Know that since Allah first created the soul of Muhammad from the light of His beauty, as He said: I created Muhammad from the light of My Face, and as the Prophet said: The first thing Allah created is my soul, and the first thing Allah created is the Pen, and the first thing Allah created is the intellect -- what is meant by all this is one and the same thing, and that is the haqiqa Muhammadiyya. However, it was named a light because it is completely purified from darkness, as Allah said: There has come to you from Allah a Light and a manifest Book. It was also named an intellect because it is the cause for the transmission of knowledge, and the pen is its medium in the world of letters. The Muhammadan soul (al-ruh al-Muhammadiyya) is therefore the quintessence of all created things and the first of them and their origin, as the Prophet said: I am from Allah and the believers are from me, and Allah created all souls from me in the spiritual world and He did so in the best form. It is the name of the totality of mankind in that primordial world, and after its creation by four thousand years, Allah created the Throne from the light of Muhammad himself, and from it the rest of creation.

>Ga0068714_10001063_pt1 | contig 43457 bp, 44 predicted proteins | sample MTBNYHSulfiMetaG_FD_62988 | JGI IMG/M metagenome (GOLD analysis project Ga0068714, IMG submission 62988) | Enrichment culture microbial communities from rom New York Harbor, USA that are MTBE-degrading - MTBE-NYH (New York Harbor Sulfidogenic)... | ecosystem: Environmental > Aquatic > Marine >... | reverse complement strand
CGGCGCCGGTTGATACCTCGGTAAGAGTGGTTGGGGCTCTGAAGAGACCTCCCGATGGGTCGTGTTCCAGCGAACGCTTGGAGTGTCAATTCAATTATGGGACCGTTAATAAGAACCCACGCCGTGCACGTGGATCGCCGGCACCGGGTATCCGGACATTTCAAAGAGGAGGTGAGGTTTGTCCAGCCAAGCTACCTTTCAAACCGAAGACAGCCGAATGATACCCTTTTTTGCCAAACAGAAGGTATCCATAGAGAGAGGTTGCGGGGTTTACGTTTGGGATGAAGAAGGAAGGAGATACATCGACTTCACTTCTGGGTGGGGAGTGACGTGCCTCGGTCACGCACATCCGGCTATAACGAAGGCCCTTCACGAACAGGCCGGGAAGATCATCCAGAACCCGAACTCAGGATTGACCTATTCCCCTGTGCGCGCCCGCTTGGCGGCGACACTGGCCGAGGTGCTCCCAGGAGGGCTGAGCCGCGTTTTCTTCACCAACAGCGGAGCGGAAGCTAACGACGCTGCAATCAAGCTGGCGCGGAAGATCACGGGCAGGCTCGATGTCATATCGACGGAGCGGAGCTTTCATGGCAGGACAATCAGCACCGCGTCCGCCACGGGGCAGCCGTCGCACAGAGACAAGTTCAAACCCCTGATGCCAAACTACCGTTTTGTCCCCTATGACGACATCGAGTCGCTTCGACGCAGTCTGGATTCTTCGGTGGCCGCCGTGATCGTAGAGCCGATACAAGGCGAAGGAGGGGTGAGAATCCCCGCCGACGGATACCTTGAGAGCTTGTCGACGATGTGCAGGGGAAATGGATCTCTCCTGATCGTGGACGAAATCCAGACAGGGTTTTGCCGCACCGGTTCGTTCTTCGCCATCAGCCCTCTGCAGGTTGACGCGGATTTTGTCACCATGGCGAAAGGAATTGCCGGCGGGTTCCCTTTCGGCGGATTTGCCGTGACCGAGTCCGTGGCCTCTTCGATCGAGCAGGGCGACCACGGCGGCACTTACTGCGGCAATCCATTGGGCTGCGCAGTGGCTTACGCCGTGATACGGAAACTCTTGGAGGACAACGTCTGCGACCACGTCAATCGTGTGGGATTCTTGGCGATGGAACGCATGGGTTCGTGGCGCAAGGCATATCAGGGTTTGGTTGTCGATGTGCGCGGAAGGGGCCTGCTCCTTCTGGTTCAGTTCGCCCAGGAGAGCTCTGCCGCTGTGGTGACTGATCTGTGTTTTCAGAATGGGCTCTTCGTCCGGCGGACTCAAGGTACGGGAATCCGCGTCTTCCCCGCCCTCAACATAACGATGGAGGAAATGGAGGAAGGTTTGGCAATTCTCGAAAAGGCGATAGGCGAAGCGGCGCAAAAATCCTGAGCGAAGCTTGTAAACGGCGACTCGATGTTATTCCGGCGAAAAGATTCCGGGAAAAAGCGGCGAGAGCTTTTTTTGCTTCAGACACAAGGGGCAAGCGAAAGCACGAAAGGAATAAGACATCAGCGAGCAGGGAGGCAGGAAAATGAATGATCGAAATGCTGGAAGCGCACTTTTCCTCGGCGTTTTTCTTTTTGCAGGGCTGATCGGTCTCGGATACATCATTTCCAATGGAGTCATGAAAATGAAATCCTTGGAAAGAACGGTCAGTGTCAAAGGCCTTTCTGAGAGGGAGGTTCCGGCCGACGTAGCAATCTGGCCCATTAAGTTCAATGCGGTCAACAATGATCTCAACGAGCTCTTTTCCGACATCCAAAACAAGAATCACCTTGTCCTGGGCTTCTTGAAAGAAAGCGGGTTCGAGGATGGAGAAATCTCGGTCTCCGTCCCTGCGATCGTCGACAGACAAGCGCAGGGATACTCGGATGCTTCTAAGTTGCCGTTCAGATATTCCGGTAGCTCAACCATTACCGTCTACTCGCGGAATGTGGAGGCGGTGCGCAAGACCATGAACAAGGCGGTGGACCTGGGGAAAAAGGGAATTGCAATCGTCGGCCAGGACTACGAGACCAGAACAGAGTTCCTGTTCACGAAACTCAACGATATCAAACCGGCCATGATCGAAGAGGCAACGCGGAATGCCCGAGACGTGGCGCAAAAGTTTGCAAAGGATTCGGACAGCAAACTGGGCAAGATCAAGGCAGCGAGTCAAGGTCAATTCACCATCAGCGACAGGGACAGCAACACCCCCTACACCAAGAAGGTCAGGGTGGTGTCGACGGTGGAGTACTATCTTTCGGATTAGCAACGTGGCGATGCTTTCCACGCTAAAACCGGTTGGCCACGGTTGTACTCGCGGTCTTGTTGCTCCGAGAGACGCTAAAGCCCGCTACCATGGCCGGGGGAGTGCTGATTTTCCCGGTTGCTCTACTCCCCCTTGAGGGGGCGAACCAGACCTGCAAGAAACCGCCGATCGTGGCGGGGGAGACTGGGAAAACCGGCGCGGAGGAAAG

(Abd al-Qadir al-Jilani)
'The Secret of Secrets'
By Abd al-Qadir al-Jilani (Author), Tosun Bayrak (Translator)
An interpretative translation by Shaykh Tosun Bayrak of Sirr al-Asrar by Hadrat Abd al-Qadir al-Jilani (1077-1166AD), considered by many to be one of the greatest saints of Islam and the eponymous founder of the Qadiriyya order. This book, appearing in English for the first time, contains the very essence of Sufism, giving a Sufi explanation of how the outward practises of Islam—prayer, fasting, almsgiving and pilgrimage—contain a wealth of inner dimension which must be discovered and enjoyed if external actions are to be performed in a manner pleasing to God. When this is achieved the soul finds true peace and the spiritual life becomes complete.
'A valuable contribution to the field...clearly and elegantly presented, accessible.'
(Journal of Islamic Studies)
'An admirable job in presenting not only a translation but a lucid interpretation of one of Jilani's most important works.'